#1
Hello all,

I'm trying to understand all the EQ, compression, limiter stuff and I try to practice. So far, according to some google site, a good way would be, in order, to use for the track: 1) Reverb and other effetcs, 2) Some minor EQ to fix high pass filter 3) Compressor 4) Coloring EQ so the track sound stronger then 5) Limiter

Is this list ok? It's the right order?

I got some questions:

- Is that true that I must not use high pass filter on bass and drum?

- I just can't understand what is compression. My track usually just seem less strong, the volume is lower when I use it (Before mastering the volume is so low already : D) Any general tips on how I should use compressor?

- I usually use EQ to gain more volume, is it right or it's not supposed to be used that way?

- Should I follow all of these step for each and single tracks in the sound or only for master track (entire project)Or each tracks then on the master (entire project) at the end?

Thanks for the infos : D

All of this stuff is pretty confusing at the beginning!
#3
Man/Lady, do a little bit more research (Sound on Sound will help ALOT) and then start practicing with the idea's you have mentioned.

I'm not sure why one would use a compressor to just bring up the volume post EQ when you could just slide the fader up.
#4
There really aren't any rules. I usually do EQ and sometimes compression on the track (depending on the sounds in question), and everything else I do sends on.

Also, you can high pass anything you want. Again, there really are no rules.

Also this:
Quote by kahleesi
Man/Lady, do a little bit more research (Sound on Sound will help ALOT) and then start practicing with the idea's you have mentioned.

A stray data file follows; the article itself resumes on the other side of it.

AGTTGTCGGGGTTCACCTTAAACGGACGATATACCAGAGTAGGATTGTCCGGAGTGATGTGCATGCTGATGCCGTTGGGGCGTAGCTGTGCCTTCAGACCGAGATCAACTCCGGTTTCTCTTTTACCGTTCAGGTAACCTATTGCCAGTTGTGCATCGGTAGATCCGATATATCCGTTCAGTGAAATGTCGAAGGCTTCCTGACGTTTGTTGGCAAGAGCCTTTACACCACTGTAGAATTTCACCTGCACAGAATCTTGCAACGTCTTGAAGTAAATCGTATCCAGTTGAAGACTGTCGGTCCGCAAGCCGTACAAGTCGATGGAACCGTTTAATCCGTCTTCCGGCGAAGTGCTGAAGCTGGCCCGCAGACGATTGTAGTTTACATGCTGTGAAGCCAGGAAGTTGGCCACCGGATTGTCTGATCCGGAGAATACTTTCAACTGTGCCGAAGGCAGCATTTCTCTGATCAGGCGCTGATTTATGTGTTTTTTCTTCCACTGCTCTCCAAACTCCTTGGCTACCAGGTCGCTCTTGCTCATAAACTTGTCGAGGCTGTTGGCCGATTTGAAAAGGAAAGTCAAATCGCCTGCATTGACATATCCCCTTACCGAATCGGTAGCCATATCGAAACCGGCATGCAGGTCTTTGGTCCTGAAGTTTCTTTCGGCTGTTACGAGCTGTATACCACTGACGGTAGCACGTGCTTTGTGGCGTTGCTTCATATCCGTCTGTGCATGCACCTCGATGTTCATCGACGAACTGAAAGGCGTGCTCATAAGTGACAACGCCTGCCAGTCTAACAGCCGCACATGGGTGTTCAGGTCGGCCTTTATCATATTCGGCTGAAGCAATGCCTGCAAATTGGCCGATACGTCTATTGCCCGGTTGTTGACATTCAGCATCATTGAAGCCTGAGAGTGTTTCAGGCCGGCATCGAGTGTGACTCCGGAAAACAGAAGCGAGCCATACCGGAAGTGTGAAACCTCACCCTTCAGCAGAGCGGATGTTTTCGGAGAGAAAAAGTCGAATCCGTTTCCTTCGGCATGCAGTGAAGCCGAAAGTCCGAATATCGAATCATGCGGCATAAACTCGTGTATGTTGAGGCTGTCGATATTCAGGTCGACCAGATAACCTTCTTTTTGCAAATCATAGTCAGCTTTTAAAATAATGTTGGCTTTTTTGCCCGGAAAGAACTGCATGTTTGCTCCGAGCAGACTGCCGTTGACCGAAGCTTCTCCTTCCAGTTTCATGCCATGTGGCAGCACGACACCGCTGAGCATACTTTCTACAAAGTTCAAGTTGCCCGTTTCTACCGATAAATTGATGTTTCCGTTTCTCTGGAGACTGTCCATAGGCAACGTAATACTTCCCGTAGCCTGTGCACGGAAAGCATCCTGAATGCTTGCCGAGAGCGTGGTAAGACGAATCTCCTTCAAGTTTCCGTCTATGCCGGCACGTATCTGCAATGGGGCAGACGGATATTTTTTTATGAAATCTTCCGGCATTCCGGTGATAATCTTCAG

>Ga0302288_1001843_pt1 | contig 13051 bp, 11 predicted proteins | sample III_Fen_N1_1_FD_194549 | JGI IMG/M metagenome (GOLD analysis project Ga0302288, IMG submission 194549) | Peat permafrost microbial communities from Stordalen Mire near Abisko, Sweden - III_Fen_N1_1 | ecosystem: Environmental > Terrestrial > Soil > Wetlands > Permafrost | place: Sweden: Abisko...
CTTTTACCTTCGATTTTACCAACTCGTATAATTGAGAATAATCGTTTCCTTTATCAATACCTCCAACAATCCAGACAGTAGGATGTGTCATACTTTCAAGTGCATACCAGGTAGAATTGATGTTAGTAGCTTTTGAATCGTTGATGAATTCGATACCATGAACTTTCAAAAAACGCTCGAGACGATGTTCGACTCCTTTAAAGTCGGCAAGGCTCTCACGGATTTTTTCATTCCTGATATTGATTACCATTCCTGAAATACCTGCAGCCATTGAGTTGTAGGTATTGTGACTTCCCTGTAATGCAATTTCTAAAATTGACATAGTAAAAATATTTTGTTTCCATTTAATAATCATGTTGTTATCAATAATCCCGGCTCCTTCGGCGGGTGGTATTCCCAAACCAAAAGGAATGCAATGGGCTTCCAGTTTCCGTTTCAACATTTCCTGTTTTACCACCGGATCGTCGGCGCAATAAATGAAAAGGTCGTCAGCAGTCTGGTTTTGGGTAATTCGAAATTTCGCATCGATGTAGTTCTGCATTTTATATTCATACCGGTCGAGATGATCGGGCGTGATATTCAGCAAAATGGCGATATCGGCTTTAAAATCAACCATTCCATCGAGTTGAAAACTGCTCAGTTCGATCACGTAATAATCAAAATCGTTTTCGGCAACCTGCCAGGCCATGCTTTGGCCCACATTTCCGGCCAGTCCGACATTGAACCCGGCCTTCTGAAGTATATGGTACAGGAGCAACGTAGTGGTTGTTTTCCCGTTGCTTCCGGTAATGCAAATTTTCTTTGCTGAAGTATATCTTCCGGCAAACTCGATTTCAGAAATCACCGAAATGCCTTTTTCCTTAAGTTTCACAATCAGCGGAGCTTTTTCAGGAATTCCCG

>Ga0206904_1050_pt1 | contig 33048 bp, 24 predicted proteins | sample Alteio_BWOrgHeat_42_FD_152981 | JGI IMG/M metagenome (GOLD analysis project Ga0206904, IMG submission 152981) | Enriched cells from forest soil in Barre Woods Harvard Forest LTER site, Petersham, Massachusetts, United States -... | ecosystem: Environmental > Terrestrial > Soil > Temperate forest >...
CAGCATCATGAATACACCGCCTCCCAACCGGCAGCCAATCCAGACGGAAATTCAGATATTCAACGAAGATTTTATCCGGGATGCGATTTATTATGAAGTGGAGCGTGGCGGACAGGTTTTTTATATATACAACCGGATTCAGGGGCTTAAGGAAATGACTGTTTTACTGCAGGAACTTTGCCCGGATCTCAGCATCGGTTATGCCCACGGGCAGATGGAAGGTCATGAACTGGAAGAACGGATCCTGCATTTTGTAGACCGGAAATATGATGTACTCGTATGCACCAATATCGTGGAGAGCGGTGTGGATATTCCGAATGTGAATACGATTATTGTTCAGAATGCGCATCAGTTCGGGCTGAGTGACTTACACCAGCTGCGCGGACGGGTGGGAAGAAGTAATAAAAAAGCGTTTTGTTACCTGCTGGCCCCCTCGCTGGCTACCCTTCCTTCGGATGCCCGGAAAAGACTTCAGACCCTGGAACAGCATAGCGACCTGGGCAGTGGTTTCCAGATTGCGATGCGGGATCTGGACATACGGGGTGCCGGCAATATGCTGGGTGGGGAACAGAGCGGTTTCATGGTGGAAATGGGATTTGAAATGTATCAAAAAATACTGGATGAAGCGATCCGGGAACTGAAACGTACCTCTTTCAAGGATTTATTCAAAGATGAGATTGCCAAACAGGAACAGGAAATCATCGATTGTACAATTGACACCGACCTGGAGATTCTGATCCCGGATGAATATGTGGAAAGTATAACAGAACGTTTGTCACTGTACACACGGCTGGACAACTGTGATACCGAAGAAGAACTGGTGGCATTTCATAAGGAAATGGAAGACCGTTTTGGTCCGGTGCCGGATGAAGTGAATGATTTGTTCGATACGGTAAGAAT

I'm not sure why one would use a compressor to just bring up the volume post EQ when you could just slide the fader up.
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#5
Reverb before EQ?
I wouldn't do that.

But that's just me; see, there's no rule, so learn how the things work and what they do, think about how you would use them, try them, and then try other stuff to see if it sounds better.
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#6
As an electronic artist, I mix, EQ, add effects, et cetera while I'm will in the process of writing the track. There's no particular order in which you have to do everything. Just experiment; once you have a better understanding of all the tools you have available to you, you'll be able to make judgement calls instead of just following a list. For example, here's the basics on compression; once you understand it, you should be able to use it more effectively.

First, you set a threshold frequency. For simplicity's sake, let's say your threshold is 1 dB. As long the track is making LESS than 1 dB of noise, the compressor does nothing. Once the track is producing MORE than 1 dB, the compressor will begin reducing the volume by whatever ratio you set. For example, let's say you have a 2:1 ratio, and your track is making 3 dB of noise, with a threshold of 1 dB. Since this is 2 dB MORE than your threshold, that 2 dB will be reduced to 1 dB (because of the 2:1 ratio; if it was a 4:1 ratio, it'd be reduced to .5 dB), making the track produce a TOTAL of 2 dB (your 1 dB threshold + your excess volume that is reduced to 1 dB).

Hope that helps.